Sunday Open Thread – December 3, 2006

Back home from the UK, tired but inspired. Believe it or not, my returning flight was delayed by a group of foxes sitting on the runway. Hopefully I’ll finally have some time this week to start getting caught up on the last few weeks’ e-mails, blog comments and Sunday open threads.

What I’m thinking about this week:

  • Social Networking Applications: How to map from what software is available to what is really needed, and identify the gaps, and how to get blogs and wikis in particular introduced into organizations as essential enablers of knowledge transfer (I suspect it will entail finding and telling powerful stories of successes, failures and future possibilities).
  • Reintermediation: Helping information professionals get out of the margins of modern organizations and into essential knowledge roles adding meaning and value to information.
  • Scaling Up Bottom-Up Working Models: After spending Saturday with Gary Alexander and hearing about his work with a UK ‘buy local food’ market and program, I’m interested in any ideas on how such programs can be connected, scaled and leveraged. Anyone know of other local food coop/market initiatives that have succeeded to the point they can be described as ‘working models’ that others can emulate? Dave Smith’s work in California comes to mind.
  • How Much We Can Accomplish Virtually and How Much Has To Be Done Face-to-Face: And a bunch of other questions, ideas and possibilities arising from my discussion with Andrew Campbell and others this past week in the UK. More about these in coming weeks.

It has become clear to me that, while many of us appreciate concepts like intentional communities, natural enterprises, and the gift economy, those who ‘get it’ are coming at it from such completely different contexts and perspectives that going from the conceptual to the practical will be extremely difficult. I’ve been reading lately (and will write tomorrow) about Jeff Vail’s proposal to create new social, economic and political constructs using rhizome (network) models. This makes enormous sense, and is consistent with what we’ve all been talking about in recent years, but how do we ‘operationalize’ it when we’re all coming at it from such totally different points anddirections?

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5 Responses to Sunday Open Thread – December 3, 2006

  1. David Parkinson says:

    I can’t answer the question you’re asking; I do much better with “So what’s on your mind?” But this is related to something going on here in Powell River, where a gang of developers (including the mayor & a couple city councilors) are pushing for the exclusion of some 900 acres of land from the Agricultural Land Reserve, to be developed as some kind of hyper-wealthy enclave, with private airport, golf course, etc. I dug into this today & spent some time reading the letters of support & protest lodged with city hall. The issue is: how can the well-meaning but less organized members of the community fight off this well-financed well-oiled political attack? Is a competing vision for the use of those lands required? Is it going to be enough to reject this vision of the town as a resort (possibly also involving medical tourism) and gated community? It’ll be interesting, and maybe ultimately depressing, to see this one unfold.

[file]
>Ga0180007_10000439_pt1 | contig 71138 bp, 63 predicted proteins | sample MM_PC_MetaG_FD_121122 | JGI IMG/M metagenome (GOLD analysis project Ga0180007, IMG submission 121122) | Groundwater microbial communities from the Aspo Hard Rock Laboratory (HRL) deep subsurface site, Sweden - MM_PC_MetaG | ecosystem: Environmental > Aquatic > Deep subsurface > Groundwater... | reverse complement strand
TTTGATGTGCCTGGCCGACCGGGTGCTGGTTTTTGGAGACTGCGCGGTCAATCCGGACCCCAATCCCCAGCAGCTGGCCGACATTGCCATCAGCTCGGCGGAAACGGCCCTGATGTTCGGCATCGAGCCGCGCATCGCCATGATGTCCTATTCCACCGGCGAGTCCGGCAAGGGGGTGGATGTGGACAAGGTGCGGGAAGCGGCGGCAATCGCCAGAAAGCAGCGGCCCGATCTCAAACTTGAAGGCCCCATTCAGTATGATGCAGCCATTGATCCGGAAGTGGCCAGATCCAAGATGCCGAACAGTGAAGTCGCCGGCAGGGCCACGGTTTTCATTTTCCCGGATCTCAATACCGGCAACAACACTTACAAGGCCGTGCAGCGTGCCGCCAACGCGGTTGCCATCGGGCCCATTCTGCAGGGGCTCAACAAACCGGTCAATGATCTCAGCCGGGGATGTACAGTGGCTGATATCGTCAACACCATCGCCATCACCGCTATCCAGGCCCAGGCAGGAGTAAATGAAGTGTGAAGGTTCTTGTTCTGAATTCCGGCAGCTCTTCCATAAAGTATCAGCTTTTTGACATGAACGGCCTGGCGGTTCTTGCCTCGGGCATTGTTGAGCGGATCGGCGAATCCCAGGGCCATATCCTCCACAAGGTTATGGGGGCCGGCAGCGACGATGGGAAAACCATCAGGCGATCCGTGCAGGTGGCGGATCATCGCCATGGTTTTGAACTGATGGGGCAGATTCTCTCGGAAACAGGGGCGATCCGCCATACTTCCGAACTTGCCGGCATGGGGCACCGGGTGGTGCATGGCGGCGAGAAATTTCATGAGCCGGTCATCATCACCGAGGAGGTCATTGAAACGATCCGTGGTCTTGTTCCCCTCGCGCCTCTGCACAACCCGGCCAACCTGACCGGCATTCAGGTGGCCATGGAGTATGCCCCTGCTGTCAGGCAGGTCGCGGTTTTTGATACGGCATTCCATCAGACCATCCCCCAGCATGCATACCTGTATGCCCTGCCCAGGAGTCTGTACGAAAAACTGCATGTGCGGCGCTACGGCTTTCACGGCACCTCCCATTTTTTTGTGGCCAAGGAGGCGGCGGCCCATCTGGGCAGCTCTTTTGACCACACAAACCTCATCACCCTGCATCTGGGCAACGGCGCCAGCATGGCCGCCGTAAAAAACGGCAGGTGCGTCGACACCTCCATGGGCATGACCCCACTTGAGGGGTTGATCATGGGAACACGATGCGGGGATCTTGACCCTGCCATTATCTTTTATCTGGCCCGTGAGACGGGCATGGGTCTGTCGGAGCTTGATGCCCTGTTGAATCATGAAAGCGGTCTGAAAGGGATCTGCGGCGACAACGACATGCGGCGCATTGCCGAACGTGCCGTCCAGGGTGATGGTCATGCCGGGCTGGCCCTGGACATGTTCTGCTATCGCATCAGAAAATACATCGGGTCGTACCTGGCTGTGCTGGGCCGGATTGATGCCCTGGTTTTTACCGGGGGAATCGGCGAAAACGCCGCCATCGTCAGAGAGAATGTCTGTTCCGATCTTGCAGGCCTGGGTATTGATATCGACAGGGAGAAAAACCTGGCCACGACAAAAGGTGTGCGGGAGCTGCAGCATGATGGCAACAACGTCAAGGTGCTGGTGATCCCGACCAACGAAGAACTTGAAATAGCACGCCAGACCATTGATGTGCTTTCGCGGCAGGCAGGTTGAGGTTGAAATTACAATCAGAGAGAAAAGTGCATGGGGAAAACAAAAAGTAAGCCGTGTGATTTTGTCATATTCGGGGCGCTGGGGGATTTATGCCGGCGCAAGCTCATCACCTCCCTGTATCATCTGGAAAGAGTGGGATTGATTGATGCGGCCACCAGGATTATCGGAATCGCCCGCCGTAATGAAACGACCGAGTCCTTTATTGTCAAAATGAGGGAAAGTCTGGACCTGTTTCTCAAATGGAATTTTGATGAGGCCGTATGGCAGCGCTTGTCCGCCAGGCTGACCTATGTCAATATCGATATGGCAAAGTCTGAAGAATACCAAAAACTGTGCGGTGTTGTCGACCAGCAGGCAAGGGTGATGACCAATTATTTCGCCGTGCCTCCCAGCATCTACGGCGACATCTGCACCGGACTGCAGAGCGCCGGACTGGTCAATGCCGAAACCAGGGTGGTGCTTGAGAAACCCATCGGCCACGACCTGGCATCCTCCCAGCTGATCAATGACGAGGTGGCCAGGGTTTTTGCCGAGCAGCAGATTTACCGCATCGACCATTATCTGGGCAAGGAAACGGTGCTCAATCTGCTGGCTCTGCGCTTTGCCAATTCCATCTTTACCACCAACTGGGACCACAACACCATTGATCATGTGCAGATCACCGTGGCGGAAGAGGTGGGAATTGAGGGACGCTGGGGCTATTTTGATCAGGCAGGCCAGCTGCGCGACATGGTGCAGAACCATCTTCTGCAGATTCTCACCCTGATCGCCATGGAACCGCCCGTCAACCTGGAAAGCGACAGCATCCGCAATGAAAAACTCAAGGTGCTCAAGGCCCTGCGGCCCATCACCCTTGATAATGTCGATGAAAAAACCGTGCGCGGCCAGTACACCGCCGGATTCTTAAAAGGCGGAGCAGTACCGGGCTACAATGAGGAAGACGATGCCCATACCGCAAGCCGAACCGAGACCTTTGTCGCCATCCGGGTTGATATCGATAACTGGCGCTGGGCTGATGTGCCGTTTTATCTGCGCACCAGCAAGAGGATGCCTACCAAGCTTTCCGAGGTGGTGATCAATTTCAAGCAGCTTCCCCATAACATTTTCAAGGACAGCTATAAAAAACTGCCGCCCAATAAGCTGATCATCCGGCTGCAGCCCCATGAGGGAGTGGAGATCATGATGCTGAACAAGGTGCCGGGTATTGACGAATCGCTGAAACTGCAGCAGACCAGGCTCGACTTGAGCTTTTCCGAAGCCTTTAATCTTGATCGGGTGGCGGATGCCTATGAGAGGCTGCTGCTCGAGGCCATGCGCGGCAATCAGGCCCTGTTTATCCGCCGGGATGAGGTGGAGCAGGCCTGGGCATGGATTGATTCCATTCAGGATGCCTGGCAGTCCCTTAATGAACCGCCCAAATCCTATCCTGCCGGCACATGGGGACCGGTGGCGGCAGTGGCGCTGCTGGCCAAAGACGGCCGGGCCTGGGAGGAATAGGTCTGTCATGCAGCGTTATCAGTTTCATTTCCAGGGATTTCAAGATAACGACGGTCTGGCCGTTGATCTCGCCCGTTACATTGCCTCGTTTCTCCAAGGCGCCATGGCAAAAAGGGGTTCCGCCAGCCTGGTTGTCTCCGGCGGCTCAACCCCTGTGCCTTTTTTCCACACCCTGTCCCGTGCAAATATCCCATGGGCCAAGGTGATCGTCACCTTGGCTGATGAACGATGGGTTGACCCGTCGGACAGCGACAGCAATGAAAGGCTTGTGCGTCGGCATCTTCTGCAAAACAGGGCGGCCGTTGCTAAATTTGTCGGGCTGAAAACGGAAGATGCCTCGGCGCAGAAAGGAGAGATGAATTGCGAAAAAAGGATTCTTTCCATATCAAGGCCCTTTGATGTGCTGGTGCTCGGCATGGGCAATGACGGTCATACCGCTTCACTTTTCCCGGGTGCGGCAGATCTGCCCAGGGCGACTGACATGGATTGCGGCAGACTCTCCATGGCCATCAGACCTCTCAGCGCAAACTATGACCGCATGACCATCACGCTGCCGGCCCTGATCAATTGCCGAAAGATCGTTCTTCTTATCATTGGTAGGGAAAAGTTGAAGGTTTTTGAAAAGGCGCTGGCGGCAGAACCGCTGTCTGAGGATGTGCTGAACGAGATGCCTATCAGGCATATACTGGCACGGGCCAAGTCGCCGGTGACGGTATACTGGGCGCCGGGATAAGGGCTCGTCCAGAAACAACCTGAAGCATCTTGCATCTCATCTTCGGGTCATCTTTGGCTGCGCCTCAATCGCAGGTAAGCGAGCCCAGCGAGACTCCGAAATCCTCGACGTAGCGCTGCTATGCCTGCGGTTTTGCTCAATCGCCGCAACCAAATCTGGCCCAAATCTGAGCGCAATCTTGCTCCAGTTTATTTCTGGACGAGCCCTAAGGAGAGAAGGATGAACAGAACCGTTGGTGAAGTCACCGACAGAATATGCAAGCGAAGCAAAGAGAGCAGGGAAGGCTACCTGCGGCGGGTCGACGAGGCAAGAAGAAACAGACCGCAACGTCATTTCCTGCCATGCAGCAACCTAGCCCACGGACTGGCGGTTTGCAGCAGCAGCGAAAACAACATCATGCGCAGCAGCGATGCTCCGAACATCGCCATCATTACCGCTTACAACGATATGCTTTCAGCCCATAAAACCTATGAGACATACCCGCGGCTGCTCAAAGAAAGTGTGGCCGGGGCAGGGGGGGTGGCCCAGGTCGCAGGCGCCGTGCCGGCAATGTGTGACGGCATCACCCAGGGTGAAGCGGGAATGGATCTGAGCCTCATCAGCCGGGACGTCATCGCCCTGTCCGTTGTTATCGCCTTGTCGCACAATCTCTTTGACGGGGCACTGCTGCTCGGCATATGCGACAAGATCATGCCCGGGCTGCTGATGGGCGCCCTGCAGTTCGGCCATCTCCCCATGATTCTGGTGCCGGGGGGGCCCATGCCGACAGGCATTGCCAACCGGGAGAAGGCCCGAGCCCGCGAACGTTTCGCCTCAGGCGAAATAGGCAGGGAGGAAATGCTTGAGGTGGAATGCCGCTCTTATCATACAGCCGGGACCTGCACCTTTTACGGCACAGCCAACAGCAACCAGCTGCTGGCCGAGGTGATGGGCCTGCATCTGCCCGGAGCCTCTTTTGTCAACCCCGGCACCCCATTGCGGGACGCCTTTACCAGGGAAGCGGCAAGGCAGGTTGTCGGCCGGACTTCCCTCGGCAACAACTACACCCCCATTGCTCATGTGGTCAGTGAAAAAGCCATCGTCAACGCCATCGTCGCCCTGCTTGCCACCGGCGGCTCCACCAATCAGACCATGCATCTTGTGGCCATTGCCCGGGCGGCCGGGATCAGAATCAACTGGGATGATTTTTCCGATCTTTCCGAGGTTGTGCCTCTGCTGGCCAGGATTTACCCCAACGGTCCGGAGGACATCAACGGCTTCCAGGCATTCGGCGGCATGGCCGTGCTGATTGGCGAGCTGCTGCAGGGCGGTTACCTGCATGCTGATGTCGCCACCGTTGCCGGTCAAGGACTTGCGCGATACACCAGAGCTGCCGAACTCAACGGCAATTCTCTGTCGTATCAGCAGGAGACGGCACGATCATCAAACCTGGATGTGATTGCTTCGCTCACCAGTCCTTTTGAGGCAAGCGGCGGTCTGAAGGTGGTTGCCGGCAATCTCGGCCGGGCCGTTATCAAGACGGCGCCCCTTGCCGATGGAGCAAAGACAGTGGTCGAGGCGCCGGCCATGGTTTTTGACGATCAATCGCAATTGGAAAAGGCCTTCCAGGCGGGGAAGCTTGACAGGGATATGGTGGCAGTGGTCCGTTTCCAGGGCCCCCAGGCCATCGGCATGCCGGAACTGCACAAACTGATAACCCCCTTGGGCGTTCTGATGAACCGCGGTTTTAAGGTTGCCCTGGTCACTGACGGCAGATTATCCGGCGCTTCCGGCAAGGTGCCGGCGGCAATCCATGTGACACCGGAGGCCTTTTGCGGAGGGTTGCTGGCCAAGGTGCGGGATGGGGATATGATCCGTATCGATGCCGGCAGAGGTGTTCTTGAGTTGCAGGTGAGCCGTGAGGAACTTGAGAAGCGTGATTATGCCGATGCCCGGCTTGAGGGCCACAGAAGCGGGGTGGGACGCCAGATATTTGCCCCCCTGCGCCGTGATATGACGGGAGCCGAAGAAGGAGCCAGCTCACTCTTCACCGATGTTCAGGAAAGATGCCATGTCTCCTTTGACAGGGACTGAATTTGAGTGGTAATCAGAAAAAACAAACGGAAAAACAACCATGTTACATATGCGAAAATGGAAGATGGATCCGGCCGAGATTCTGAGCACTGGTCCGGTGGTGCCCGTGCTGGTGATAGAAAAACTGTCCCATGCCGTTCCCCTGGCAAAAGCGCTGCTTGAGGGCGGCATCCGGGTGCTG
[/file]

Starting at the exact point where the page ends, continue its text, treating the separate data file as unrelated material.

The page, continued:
2. Mariella says:

    My take feeling is that the kind of “political attacks” David mentions above are innevitable… the system is much too big for single communities -(with a low consciousness of the strenght of a well developed local “social capital”, and a strong sense of belonging to the place )- to be able to face…. I find it difficult for intentional communities to develope because we are too much influenced by illusions of different kinds, so trying to meet the real needs with that wide range of illusions is a very difficult task…..I prefer to try to seed “intention” into already formed communities. People already sharing a place where they feel they belong to, already share a common interest : to achieve wellbeing in their locality…… and this depends on developing a more holistic culture …little by little, bit by bit… door to door…My illusion is that people from a conscious community, where everybody works for the place where they belong, with an active local commerce, …. would hardly work for a project like the one metioned above…. maybe it is an illusion… or only my wish…. We humans need to know we belong to place to be able to take care of it….

  3. Marty Avery says:

    Our town of 11,000 regulars and 4,000 weekenders is in the Rocky Mountains. We buy fresh “local” food from B.C. by getting weekly delivery of organic produce, quarterly delivery or organic beef, annual delivery of dried fruit and nuts. In summer there’s an 18 wheeler that sits in the legion parking lot on THursdays. Fridays, Glen and his truck move down the highway–selling his way into a different small community for 5 days, then driving back to B.C. reload. Not ideal maybe, but totally market-driven and THE place to meet your neighbours and chat. The produce is fresh and tasty.

  4. ahwhwj says:

    “Our slogan is: you can talk when you need!Thare is no problem what we can not

  5. Jon Husband says:

    I’ve sent you links to inspector Lohmann’s latest essay .. lots of philosophy and analytic theory therein, but some very interesting nuts and bolts about operationalizing in an interlinked networked world … central to his thinking is the dire need for intentional communities

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